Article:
Many Russian users have encountered blocking on YouTube due to incorrect markup of their video content, said Karen Kazaryan from RAEC. The platform has shown no interest in getting to the root of the problem.

Anna Starkova (Rossiya Segodnya) also cited examples of injustice and blockages that RIA Novosti faces as a media outlet using Western websites, and called for the protection of the rights of Russian users and companies. “First of all, we need to build communication with Western social media through their representative offices in our country. Russian internet companies could also help defend the rights of the Russian media and information sovereignty, but to be able to do so, they would have to create platforms that would be superior to their Western counterparts. And we actually have enough potential for that, and it is the only way we can avoid the blocking of individual users and media outlets alike,” she said.

Dmitry Magonya (ART DE LEX) noted that internet platforms now have a lot of power over users. “It is imperative for state authorities to regulate the internet platforms. This is happening all over the world. States must find ways to protect the interests of the population in their interaction with tech giants,” the speaker said.

Roman Krupenin, representative of Yandex, Russia’s largest internet platform, said platforms today are struggling with sometimes conflicting requirements that cannot be met. Many modern services could not work without user data, and personalization is primarily needed for the convenience of the user. “In any case, when working out requirements for platforms, the authorities would need to use the most balanced and differentiated approach,” he concluded.

According to Elena Zayeva (FAS Russia), the accumulated data can strengthen companies’ bargaining power and increase competition in the market. “If platforms manage people’s personal data in such a way that users understand and exercise their right to switch platforms, then platforms won’t overstate their requirements. But for users to know how to use their rights, these rights must be explained to them first,” she said.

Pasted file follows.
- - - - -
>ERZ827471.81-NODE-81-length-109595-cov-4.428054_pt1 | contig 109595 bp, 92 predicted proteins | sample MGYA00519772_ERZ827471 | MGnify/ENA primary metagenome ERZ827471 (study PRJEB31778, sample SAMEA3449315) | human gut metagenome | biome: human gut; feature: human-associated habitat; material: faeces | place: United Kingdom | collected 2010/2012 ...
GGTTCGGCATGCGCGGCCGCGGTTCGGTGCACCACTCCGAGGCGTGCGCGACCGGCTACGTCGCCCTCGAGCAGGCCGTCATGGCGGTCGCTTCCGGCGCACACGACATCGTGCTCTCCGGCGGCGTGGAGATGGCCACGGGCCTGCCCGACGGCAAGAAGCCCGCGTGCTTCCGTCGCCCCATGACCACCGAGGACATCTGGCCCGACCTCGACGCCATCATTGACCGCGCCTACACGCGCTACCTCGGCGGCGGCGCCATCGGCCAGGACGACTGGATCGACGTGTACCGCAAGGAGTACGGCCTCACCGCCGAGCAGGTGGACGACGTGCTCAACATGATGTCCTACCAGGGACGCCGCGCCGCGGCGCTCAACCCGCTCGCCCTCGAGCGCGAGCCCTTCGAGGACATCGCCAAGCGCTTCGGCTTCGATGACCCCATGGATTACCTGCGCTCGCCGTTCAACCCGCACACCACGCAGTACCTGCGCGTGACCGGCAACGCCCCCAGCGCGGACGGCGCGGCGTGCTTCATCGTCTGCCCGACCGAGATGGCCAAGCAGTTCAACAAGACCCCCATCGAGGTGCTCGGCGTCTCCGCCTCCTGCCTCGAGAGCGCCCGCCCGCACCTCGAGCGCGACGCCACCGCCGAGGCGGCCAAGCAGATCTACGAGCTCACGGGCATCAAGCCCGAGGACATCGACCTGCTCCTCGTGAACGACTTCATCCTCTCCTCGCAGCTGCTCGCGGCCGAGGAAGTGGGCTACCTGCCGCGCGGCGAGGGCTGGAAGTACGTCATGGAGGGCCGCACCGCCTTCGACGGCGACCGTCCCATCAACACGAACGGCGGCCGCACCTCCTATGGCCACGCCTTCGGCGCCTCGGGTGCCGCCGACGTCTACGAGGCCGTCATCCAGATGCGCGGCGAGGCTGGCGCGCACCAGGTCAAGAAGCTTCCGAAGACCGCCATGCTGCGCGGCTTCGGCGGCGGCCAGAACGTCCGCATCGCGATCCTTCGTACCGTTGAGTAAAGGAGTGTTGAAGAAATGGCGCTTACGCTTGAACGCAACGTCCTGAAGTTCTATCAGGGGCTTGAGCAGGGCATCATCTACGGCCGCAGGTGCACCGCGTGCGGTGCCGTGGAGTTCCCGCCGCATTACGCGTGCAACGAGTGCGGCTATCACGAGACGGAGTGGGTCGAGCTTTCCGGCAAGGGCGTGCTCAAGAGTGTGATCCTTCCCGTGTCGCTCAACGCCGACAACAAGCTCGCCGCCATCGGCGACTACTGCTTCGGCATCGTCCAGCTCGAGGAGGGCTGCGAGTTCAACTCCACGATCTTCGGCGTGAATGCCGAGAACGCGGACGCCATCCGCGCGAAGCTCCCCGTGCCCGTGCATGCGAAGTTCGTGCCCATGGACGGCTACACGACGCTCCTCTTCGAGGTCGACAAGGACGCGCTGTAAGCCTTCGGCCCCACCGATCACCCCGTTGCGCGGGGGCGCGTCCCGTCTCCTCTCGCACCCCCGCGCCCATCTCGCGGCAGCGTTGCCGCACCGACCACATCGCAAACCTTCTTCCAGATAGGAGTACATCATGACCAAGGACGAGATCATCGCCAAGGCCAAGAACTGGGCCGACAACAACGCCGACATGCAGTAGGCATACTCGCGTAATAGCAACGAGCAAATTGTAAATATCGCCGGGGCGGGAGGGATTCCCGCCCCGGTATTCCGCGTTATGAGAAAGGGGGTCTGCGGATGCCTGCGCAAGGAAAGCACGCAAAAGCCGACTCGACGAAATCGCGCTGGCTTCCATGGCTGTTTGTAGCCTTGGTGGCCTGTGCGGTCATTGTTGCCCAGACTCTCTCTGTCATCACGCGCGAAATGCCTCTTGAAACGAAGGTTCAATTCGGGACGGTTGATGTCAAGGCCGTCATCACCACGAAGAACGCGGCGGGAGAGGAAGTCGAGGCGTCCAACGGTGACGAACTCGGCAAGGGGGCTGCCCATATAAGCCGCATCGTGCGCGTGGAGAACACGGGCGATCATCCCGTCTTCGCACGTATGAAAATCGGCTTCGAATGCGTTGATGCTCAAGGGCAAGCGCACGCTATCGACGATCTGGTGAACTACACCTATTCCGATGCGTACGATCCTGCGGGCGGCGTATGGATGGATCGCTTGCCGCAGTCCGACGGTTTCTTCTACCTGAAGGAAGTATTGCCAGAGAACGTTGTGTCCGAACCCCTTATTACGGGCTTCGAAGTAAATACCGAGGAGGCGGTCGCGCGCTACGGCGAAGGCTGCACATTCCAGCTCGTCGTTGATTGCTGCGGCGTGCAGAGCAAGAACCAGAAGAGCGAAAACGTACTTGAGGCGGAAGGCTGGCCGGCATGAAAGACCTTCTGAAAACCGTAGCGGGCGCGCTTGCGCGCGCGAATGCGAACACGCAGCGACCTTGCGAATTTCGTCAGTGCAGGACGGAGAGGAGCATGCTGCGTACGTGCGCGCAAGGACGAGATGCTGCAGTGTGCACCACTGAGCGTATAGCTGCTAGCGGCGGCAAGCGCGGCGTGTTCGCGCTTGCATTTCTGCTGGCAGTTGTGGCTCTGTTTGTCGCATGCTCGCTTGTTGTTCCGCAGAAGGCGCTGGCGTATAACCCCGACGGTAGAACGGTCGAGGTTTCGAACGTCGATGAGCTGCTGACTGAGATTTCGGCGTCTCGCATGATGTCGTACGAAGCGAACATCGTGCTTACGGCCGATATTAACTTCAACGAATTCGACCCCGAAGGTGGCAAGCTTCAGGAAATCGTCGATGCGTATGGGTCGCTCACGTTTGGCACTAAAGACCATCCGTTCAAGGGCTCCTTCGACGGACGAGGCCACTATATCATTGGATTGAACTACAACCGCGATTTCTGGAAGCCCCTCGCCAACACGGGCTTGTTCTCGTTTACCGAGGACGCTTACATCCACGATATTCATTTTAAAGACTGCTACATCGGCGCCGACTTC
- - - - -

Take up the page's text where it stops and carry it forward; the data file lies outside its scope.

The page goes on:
Yury Kontemirov (Roskomnadzor) also highlighted personal data security, adding that the user should be able to decide whether they agree to the conditions or whether to refuse certain services or conditions the website offers.

“We are working to foster a culture of online conduct. Consumers need to understand which resources can be trusted with their personal data, which resources do not carry risks of violation of their rights or leakage of personal data. A person should be able to use the criteria that are proposed as part of various awareness- raising activities aimed at fostering this culture to figure out who can be trusted in the internet landscape,” he said.

Summing up the discussion, Anna Dupan from Higher School of Economics noted that the platforms need to be given the opportunity to set the rules of the game themselves, and communicate them to their users. They need to explain to people how exactly their data is used. A dialogue between the platform and the user moderated by the state would help avoid serious problems. There would be no need to deal with emerging problems by blocking users or slowing traffic – they would be addressed by means of dialogue.